If I 'need' a car, should I get a new one with state-of-the-art accessories and then tell the dealer that, because I have a low-paying job, I'm entitled to have it for what I can pay, despite the price, and not go into debt for it?
If I fail to convince the suppliers of these products that they should grant them to me based upon my need and not my ability to pay, should I turn to government to force, through law, my 'right' to a new furnace and/or the new car?
Of course not.
But so many people think that other 'services' should be treated this way, especially when it comes to the service of health care. A letter-writer in today's paper has a tragic sob story based upon her experience as a 'medical insurance biller.'
The author somehow believes that because you might 'need' a particular service, it should be provided at no cost - or at whatever cost you can pay - rather than at the cost of producing the product. She also seems to believe that individuals who provide a service should not expect payment for those services simply because the costs are too high for some to afford.
What she doesn't account for is the personal responsibility of the individual receiving such services. She doesn't address the fact that said person may not have pursued a higher paying job by getting more training or education. She doesn't address the fact that said person might have chosen to have children and pay those costs rather than save money for future expenses. She doesn't address whether or not said person has family who can (and probably should) help in such circumstances. She also doesn't address why a person should not be obligated, over time, to pay for services rendered, as if there is something bad about owing a debt to a person who has helped extend your life through the application of their knowledge.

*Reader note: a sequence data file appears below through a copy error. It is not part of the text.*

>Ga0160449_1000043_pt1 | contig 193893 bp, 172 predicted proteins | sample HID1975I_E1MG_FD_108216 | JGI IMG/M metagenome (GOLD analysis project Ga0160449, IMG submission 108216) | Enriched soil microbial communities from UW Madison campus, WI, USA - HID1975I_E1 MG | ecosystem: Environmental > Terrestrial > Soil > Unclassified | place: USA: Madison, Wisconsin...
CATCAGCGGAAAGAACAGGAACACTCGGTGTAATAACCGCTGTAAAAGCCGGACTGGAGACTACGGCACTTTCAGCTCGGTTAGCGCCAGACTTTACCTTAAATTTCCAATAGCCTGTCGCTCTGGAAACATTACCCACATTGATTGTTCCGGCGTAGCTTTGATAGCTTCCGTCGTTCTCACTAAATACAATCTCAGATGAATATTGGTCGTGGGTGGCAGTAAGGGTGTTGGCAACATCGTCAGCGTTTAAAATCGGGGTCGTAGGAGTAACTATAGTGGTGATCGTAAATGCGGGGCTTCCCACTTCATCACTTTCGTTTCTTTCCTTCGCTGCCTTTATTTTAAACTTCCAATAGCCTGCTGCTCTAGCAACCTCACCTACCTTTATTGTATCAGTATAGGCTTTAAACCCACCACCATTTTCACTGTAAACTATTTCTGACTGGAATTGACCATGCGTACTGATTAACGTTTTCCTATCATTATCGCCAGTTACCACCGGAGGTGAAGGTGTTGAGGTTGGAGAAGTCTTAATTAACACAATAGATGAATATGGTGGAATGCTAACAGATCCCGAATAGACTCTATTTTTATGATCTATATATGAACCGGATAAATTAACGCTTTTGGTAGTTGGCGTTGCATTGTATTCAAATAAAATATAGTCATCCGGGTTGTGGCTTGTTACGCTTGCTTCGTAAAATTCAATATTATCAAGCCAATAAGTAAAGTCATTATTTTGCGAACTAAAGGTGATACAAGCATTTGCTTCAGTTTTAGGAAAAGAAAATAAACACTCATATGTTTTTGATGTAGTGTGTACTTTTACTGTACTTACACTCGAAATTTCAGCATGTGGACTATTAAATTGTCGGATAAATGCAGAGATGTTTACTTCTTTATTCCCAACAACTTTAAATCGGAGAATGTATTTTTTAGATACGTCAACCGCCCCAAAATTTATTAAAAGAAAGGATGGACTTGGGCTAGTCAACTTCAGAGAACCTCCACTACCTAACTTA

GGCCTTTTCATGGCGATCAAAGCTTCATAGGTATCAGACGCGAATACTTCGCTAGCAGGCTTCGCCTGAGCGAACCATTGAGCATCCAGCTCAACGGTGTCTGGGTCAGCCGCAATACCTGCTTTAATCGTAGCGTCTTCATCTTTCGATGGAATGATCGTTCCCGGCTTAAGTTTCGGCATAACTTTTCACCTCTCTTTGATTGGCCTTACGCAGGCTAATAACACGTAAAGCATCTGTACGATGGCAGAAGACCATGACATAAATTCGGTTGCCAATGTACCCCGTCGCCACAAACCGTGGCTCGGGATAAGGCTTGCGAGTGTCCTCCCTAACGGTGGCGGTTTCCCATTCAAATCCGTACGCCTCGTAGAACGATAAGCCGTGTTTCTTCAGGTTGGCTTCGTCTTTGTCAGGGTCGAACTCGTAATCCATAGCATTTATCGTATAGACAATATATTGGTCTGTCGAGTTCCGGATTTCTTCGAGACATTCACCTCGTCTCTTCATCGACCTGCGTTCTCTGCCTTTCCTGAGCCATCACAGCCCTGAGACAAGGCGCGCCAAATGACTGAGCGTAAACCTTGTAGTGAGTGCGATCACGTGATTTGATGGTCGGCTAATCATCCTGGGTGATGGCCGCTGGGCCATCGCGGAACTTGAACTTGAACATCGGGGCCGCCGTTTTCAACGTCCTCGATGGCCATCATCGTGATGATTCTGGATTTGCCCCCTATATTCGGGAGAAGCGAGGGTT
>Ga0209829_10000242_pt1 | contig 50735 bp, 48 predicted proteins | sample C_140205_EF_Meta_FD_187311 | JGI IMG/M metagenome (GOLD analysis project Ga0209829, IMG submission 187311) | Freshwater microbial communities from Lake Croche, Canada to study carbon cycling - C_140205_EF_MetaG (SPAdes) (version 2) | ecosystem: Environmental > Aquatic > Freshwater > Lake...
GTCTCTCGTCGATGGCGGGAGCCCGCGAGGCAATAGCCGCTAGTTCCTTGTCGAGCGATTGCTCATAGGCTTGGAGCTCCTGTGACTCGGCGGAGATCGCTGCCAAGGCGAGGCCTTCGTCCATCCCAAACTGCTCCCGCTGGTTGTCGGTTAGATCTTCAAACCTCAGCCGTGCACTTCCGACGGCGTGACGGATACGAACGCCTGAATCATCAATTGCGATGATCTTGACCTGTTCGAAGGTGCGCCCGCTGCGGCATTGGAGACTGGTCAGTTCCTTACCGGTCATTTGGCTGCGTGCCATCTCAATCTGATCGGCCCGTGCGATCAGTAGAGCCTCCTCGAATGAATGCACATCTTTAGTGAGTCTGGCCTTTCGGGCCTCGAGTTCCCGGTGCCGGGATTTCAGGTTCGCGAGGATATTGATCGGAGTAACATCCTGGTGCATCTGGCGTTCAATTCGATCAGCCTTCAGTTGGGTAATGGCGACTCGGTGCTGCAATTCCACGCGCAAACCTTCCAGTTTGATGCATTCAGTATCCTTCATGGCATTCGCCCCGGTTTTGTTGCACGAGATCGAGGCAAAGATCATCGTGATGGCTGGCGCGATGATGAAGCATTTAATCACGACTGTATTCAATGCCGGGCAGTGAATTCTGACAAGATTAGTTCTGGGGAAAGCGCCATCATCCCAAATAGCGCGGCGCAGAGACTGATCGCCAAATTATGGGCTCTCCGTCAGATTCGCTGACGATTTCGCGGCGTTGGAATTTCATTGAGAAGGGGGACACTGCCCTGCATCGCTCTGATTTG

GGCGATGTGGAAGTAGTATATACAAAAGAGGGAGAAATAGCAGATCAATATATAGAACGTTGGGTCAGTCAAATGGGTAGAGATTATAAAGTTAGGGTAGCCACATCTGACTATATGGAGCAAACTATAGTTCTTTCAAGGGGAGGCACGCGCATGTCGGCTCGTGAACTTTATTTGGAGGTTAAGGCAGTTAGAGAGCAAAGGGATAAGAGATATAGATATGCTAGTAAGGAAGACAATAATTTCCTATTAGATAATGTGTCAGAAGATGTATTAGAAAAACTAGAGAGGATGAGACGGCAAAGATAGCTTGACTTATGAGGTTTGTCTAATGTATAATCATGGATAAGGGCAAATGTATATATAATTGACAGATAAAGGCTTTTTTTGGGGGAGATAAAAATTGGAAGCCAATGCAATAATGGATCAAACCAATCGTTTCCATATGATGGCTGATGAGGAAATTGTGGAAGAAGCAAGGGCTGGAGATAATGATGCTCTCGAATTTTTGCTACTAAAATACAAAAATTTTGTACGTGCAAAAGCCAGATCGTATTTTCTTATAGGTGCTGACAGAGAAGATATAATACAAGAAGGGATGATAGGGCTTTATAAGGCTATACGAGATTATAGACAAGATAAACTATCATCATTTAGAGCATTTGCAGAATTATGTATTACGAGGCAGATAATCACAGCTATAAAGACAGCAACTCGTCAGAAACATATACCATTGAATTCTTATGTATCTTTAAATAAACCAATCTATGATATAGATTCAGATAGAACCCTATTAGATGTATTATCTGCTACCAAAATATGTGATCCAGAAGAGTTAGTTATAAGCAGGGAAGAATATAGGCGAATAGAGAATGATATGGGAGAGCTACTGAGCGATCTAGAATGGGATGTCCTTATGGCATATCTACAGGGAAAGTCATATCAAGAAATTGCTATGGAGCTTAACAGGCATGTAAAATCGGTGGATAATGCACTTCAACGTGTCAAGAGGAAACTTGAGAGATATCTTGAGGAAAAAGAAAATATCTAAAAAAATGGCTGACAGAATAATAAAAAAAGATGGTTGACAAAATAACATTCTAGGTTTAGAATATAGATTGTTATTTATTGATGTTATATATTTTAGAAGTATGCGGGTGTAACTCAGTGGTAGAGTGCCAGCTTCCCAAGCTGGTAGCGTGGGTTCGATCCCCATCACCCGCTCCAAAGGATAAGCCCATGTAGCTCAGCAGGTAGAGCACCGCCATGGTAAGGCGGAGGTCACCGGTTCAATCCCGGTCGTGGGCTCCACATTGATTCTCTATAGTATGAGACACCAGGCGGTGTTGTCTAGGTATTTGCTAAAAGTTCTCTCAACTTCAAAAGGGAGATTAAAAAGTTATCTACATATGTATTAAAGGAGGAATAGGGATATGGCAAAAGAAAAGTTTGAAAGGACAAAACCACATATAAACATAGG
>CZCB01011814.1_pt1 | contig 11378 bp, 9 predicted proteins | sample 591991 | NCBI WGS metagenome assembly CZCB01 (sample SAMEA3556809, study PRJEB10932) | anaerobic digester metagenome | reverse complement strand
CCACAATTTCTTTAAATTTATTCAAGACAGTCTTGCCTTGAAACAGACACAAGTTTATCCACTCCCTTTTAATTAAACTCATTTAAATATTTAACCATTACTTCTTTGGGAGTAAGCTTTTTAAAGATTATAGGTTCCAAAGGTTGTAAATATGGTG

No - she assumes that one individual's 'need' requires another individual's sacrifice - rather than assume a mutually beneficial exchange between the two. Her letter indicates she thinks that because a person cannot afford a product, they 'need,' government to step in and mandate it be provided. Which means she thinks you and I should pay for someone else to have something based upon her concept of what is right. (And she apparently misses the contradiction of why the receiver of services shouldn't have to pay but you and I should, despite our lack of involvement in the transaction.)
And why shouldn't she? Look at what people have come to expect of government - rather than of themselves: food, housing, child care, higher education, bus tokens, cars for transportation, refrigerators, help in finding a job, supplements, pensions (Social Security), and medical care...as well as a host of other things that enshrine in law personal preferences, like preventing your neighbors from planting trees because you don't like the location they pick.
What we are seeing is the end of personal responsibility in America - and with that comes the end of liberty.
We've become a nation where all things are 'rights' and must be granted by government, despite the fact that your 'right' to something necessarily infringes upon my 'right' to keep my own money and not to pay for you to have something - especially when I'm also paying for my 'right' to have the same thing and at the same time.